For the medieval RPG, which is the norm, this posses some serious problems, because it's hard to embed gameplay in flesh. But it could be done with what the person is carrying, how their magick works-- all sorts of things that make the terrain secondary to the real goals of the game.

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Guest Anonymous Poster
Having an oversize game world isn't really a problem if you've allowed the player to "live" in it with autotravel/mapping features...e.g. Fallout.

The problem is when you backtrack a lot, or get lost. Most games now try very hard not to let you get lost, but they consider backtracking OK. But it's not ok...

Travel time for its own sake is fine the first time only.

And after that you should probably start inserting cinematics to depict travel instead. Complexity of travel is a very off-putting aspect of modern games. It robs one of the immediacy of reaching the next plot point or character advancement. Simply shrinking down the world results in something like DX:IW where the world feels miniature and all locations contain something relevant, to the point where exploration is robbed of meaning; the player decides "if I wander around at random the game solves itself."

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Quote:
Original post by infrmtn
So our computers get faster and we can show more polygons, but the developer still has to come up with ideas to populate the world with. Forget about making a large world if all you're gonna do is spray it with trees and move on to design towns, "'cause that's where the action is."

So does that mean you're not going to like my game set on the surface of a Dyson sphere? [wink]
Quote:
Original post by Kazgoroth
Almost all the locations in a game should either have something to do, someone to talk to, or at the least be particularly interesting to look at and explore. Its often argued that the world should be large and unconstrained to help the players immersion, and this is a good point - but personally I'd prefer to have a slightly less realistic world where I can't just go look 'over there' unless there's actually something to do or see over there.

Argh! No, that would be totally evil. Not the mention being the lazy way. The right approach would be to make sure that interesting things are happening wherever you go. If there are quests waiting to be introduced to the player, instead of putting them in a fixed location, you could put them in whatever towns that the player visits. Or you could procedurally generate random quests.

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Quote:
Original post by infrmtn
I'm saddened to see people (designers!) thinking of games so narrowly.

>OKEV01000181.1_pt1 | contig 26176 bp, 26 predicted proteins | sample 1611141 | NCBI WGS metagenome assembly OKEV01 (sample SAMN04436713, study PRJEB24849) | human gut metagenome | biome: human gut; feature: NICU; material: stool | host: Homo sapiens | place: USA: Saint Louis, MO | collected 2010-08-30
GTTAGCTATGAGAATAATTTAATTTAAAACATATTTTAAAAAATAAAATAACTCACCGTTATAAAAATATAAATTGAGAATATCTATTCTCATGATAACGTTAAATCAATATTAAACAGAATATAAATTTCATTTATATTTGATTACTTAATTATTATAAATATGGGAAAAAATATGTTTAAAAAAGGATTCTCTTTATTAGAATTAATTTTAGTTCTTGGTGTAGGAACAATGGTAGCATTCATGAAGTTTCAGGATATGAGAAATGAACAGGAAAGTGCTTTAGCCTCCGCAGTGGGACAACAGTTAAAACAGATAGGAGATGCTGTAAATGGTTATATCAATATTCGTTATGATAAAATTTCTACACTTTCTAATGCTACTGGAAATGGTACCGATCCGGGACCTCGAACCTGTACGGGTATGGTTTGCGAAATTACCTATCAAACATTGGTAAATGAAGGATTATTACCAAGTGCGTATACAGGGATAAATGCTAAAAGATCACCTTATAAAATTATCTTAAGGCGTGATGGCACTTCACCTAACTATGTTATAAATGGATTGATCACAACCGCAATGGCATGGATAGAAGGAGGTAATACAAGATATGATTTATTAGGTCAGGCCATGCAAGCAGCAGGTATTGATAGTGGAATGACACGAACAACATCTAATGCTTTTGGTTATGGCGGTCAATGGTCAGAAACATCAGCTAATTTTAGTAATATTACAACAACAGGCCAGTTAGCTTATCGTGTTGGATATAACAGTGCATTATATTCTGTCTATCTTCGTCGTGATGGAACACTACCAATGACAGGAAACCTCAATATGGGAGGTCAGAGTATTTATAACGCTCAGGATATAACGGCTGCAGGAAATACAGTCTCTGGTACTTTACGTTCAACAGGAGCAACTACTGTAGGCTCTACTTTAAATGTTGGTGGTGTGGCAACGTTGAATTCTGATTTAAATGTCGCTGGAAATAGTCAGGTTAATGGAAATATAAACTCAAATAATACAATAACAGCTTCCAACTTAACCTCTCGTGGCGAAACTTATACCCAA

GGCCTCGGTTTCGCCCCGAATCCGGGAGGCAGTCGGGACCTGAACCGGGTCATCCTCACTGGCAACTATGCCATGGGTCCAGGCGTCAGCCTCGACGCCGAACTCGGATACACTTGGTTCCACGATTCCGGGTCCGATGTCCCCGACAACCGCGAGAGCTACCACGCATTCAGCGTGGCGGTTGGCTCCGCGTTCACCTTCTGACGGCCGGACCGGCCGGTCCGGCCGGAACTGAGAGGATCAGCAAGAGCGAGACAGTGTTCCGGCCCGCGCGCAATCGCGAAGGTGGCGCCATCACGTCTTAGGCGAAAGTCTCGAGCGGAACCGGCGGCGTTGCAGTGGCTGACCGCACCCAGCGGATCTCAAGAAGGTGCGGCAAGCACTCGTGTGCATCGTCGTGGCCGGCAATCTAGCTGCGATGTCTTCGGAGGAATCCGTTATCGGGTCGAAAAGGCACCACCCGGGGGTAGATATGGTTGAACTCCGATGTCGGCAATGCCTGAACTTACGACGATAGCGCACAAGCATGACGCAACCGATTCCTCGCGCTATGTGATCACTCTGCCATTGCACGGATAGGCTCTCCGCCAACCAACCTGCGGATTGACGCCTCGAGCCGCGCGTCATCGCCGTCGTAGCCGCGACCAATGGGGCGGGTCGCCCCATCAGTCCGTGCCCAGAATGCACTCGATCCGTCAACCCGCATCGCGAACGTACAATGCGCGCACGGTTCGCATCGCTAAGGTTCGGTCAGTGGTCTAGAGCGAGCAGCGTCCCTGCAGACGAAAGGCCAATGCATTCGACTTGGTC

That's not a very productive thing to say, is it? If there's a point in question that you disagree with, why not highlight it? After all, it's not as if your original post really said all that much apart from "don't make things repetitive", which isn't terribly constructive.

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Now Final Fantasy XI has really really big areas. As a low level player, your time will probably be spent running around. Just running from one edge of a zone to the other edge would take anywhere from 15 - 20 minutes, but at least each zone had distinctive geographical characteristics, which you probably need to use some times to avoid being detected by monsters that roam the area. The developers have been expanding the world and some of the new areas just have a very interesting sense of design to them, yet have the natural organic touch. Warrant that it does get mundane after a while, but that's where teleporting and warping comes in.

I had wished to be able to see the entire world, but sadly after about 18 months of playing, i still have not seen more than 60% of it, and it just keeps growing. :|

But truthfully speaking, I agree that levels should not be larger than their content. If you are going to have large regions, you better have it make sense. Immersion is a nice arguement for large levels and zones, but you have to do it right. Its okay if you have a large desert, just don't put a rain forest or swamp right next to it, because that's probably never going to happen in real life anyways. Randomness is also nice, but things still have to make sense.

I think, in general, the industry is getting better at it. But probably the worst example of level design recently was Suikoden4. It was horrible. Large world, little content, high encounter rate, and the actual dungeons and areas were relatively small and linear. The game was horrible compared to Suikoden3. I would say that in recent memory for me, Suikoden 4 is probably the best case study of what NOT to do in a game, gameplay-wise, level design-wise, etc.

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Quote:
Original post by Kylotan
That's not a very productive thing to say, is it? If there's a point in question that you disagree with, why not highlight it? After all, it's not as if your original post really said all that much apart from "don't make things repetitive", which isn't terribly constructive.


Hey, I don't see you adding much to the topic now. Maybe you'd like me to fill a form and draw a picture? Look, if you can't extract my point from my THREE previous posts (read the second one) then here it is, as clear as an unmuddied lake: Think of something new NOT ALREADY DONE in the last big names of genre x.

OK, let's go back, if you read that and thought it really was the point I was trying to make then you need to pay more attention. The real point (thus not the slightly fake point above) I will leave to the individual to solve. But when they think of games as black and white they can never achieve anything.